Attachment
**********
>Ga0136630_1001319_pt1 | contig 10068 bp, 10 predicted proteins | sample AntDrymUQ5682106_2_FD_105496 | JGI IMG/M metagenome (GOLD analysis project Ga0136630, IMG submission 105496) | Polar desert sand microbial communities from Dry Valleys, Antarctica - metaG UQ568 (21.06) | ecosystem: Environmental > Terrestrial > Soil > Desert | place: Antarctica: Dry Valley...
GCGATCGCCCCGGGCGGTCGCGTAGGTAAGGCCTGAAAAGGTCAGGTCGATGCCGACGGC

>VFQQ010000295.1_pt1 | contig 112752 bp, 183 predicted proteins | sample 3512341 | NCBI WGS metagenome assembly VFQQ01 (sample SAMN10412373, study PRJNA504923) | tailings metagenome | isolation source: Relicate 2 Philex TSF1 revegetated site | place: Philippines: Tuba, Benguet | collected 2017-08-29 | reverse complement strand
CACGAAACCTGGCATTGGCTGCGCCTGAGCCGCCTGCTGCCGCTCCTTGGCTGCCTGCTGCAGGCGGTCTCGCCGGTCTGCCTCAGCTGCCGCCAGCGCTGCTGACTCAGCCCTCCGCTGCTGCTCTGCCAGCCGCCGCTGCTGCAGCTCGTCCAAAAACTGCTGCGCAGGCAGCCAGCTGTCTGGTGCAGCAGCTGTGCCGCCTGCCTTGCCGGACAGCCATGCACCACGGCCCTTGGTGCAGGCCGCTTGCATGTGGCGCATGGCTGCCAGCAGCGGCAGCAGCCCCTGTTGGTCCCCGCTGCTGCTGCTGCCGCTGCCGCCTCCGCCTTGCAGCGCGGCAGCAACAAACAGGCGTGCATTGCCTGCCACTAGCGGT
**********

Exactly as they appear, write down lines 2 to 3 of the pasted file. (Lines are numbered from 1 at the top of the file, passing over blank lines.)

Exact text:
GCGATCGCCCCGGGCGGTCGCGTAGGTAAGGCCTGAAAAGGTCAGGTCGATGCCGACGGC

>VFQQ010000295.1_pt1 | contig 112752 bp, 183 predicted proteins | sample 3512341 | NCBI WGS metagenome assembly VFQQ01 (sample SAMN10412373, study PRJNA504923) | tailings metagenome | isolation source: Relicate 2 Philex TSF1 revegetated site | place: Philippines: Tuba, Benguet | collected 2017-08-29 | reverse complement strand